Franz Xaver Murschhauser

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Franz Xaver Anton Murschhauser (1 July 1663 – 6 January 1738) was a German composer and theorist.

He was born in Saverne, Alsace, but he is first mentioned as a singer and instrumentalist at St Peter's School in Munich, in 1676. He studied music with the Kantor, Siegmund Auer and, from 1683 to his death in 1693, Johann Caspar Kerll. Murchhauser was appointed music director of the Munich Frauenkirche in 1691, where he remained until his death.


He published two collections of organ music in the tradition of the South German school, intended for use with the Catholic liturgy; these consist of short toccatas, fantasies and fugues written using the psalm tones and plainchant melodies.

The first collection is entitled Octi-tonium novum organicum, octo tonis ecclesiasticis, ad Psalmos, & magnificat (Augsburg, 1696), and contains 89 pieces.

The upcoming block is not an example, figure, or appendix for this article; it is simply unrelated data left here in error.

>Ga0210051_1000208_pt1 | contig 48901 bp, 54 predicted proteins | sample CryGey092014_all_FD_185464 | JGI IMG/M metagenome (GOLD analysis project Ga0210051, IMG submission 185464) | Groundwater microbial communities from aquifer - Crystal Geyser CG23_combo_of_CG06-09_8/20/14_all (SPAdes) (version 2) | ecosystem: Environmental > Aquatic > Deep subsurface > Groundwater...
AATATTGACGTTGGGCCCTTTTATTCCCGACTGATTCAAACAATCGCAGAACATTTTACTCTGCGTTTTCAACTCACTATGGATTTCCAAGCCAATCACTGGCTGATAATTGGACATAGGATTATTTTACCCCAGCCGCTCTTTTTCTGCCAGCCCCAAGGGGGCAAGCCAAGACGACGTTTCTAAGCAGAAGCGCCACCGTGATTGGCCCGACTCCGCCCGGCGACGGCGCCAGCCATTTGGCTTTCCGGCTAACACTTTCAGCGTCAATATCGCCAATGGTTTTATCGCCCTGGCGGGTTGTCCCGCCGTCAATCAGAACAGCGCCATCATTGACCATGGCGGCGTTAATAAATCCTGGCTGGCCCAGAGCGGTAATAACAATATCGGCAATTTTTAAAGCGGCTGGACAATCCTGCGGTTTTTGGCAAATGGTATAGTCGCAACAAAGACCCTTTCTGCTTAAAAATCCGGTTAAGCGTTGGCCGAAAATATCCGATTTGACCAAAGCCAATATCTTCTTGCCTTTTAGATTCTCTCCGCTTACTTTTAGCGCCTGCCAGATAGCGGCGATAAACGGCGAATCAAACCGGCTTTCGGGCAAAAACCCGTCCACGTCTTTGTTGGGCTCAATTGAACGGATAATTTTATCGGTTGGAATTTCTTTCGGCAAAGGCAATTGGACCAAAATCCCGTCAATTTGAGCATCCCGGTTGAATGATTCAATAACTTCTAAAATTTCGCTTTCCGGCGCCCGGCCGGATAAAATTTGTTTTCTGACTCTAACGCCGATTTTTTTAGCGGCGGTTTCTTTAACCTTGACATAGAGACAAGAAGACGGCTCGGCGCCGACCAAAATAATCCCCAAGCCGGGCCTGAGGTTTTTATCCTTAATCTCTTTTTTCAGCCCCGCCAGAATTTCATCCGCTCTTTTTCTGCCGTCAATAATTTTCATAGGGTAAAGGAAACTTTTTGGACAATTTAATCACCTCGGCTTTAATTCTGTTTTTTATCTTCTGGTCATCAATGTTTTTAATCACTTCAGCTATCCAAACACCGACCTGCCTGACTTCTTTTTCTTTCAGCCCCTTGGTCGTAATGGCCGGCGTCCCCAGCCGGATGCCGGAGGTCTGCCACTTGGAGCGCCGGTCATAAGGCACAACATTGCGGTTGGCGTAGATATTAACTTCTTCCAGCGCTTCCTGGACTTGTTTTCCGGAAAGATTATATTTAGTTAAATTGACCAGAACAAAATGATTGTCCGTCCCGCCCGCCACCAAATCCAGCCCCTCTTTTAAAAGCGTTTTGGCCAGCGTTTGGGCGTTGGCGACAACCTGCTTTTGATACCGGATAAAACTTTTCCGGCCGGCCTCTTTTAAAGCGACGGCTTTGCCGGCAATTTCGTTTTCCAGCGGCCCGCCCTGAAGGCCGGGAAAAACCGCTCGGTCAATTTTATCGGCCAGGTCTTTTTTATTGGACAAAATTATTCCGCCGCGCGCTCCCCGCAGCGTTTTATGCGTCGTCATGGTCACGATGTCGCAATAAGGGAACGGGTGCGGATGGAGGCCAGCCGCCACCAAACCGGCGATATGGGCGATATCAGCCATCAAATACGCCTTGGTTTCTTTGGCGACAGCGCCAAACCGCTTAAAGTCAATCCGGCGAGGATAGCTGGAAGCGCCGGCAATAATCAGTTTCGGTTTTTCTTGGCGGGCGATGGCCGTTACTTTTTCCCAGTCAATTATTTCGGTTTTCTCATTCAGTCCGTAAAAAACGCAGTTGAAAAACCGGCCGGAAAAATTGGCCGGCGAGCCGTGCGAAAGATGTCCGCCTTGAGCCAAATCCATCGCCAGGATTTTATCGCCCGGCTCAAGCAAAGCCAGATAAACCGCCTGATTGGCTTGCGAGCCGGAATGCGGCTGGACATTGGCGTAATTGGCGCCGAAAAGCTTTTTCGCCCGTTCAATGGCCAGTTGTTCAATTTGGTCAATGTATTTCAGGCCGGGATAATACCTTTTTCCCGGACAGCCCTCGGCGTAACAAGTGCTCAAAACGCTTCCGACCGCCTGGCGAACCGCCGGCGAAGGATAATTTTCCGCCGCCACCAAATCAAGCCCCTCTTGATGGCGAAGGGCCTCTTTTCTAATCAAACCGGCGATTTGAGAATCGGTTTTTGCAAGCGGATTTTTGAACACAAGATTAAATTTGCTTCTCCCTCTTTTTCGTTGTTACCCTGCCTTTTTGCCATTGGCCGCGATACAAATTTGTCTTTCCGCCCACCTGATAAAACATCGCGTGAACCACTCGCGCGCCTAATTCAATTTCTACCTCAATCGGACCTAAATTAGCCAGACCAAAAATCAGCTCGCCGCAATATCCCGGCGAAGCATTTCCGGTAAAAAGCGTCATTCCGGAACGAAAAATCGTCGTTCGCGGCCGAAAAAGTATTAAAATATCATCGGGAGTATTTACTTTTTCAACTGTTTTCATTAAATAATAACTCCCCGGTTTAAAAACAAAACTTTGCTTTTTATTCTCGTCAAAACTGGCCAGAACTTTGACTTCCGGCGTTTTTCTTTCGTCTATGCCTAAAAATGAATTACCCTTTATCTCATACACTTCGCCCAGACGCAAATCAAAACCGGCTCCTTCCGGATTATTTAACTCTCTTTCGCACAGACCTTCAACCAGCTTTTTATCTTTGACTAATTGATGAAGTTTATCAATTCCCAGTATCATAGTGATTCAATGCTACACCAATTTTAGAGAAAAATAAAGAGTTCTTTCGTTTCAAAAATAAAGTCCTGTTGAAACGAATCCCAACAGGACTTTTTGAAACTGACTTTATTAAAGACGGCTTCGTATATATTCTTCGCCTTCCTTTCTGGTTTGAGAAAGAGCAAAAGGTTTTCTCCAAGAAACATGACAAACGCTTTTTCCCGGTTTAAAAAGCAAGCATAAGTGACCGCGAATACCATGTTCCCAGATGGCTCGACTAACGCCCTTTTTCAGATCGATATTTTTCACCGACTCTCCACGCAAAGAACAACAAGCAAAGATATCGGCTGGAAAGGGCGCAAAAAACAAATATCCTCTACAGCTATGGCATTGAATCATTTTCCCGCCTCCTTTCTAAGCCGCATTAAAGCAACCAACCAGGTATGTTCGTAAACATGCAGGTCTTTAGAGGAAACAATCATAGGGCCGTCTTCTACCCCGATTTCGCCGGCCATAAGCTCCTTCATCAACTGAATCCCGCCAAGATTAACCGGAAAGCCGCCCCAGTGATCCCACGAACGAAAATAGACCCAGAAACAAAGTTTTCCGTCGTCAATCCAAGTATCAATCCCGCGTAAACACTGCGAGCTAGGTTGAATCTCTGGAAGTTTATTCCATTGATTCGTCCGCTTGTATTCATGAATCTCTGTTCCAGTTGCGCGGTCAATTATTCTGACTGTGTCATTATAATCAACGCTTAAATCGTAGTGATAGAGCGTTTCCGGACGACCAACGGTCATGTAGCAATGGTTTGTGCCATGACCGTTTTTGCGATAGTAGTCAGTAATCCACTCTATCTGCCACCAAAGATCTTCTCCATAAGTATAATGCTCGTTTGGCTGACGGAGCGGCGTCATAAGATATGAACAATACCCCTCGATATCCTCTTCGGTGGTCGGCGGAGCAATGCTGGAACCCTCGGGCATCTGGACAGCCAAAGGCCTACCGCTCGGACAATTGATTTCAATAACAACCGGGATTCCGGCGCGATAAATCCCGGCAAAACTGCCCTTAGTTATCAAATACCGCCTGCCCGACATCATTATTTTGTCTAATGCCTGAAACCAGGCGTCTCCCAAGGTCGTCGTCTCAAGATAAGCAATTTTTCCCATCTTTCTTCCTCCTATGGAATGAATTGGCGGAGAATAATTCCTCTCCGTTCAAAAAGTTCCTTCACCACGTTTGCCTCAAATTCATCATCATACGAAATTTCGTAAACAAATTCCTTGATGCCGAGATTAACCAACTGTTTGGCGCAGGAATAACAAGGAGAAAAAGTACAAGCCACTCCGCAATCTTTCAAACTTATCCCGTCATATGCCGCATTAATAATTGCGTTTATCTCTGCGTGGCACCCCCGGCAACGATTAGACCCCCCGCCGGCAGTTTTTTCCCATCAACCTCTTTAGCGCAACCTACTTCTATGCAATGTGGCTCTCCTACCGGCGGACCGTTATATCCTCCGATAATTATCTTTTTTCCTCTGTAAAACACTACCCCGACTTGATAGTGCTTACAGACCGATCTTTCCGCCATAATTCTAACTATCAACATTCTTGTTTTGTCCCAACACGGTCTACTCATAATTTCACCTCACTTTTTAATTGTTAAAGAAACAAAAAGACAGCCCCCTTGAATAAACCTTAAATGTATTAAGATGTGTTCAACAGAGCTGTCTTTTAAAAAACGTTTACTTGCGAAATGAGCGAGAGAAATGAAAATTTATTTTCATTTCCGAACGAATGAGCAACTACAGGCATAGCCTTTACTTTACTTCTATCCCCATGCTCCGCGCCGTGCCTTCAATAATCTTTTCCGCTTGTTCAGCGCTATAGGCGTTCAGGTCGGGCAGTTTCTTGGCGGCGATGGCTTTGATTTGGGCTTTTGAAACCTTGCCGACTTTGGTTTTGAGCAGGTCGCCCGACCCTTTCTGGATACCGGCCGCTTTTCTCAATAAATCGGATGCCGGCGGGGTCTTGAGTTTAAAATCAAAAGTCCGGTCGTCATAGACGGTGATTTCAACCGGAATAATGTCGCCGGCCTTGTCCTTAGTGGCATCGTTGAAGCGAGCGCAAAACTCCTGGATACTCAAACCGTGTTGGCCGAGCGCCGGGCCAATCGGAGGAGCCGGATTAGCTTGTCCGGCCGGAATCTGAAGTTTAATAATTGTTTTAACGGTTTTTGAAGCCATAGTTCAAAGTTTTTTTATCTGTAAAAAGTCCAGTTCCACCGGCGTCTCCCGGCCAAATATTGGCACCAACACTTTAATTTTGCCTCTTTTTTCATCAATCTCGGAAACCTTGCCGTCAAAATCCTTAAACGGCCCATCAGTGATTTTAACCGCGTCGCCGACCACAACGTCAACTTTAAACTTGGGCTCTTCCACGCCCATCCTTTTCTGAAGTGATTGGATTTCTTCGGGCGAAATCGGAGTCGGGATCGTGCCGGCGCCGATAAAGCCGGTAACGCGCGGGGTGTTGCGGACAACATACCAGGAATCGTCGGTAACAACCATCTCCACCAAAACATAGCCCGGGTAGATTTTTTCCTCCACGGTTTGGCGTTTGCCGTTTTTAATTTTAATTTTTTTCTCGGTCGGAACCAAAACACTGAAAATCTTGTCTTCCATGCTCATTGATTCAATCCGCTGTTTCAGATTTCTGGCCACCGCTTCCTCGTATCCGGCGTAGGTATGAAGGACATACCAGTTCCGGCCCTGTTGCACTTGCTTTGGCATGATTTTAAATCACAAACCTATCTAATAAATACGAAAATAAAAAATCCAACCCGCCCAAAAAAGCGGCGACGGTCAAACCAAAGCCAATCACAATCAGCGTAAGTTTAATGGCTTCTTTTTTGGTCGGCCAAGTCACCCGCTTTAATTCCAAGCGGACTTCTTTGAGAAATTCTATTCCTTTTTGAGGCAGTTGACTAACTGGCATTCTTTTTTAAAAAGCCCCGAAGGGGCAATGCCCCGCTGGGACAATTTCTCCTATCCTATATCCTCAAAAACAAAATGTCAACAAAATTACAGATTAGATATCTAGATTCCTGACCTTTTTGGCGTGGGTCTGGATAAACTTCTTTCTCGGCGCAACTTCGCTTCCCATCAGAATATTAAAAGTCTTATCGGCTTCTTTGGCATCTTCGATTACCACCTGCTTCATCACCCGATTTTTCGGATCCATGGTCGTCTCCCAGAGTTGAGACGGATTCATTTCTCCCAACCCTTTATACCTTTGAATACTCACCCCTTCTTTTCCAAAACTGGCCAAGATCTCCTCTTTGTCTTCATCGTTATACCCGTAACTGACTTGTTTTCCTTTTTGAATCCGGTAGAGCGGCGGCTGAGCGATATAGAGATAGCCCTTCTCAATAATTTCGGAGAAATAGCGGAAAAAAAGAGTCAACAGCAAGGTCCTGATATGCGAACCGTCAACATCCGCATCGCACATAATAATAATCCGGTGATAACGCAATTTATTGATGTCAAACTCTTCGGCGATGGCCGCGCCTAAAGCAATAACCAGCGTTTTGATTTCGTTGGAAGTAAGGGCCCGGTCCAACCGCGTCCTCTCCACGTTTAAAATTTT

The second collection is in two parts of 34 pieces each, entitled Prototypon longo-breve organicum; (part I, Nuremberg, 1703; part II, Nuremberg, 1707). Both may be found in Denkmäler der Tonkunst in Bayern XXX, Jg.xviii (1917).

There are other keyboard works in the Österreichische Nationalbibliothek, Vienna, and the Sing-Akademie zu Berlin. A surviving accompanied vocal work, Vespertinus latriae et hyperduliae cultus (Ulm, 1700), contains ten psalms and one laudate.

He also published two works on the subject of music theory, designed for instruction in the art of composition: Fundamentalische kurz- und bequeme Handleitung sowohl zur Figural als Choral Music (Munich, 1707), and Academia musico-poetica bipartita, oder Hohe Schul der musicalischen Compositions, part I [there is no part II] (Nuremberg, 1721). These treatises are conservative and distinctly 'old-fashioned' in their treatment of the subject, and were strongly attacked by Johann Mattheson in his Critica musica due to their firmly being founded on the contrapuntal practice of late-16th century sacred music, while Mattheson was in favour of the 'modern', Italian opera-influenced style.



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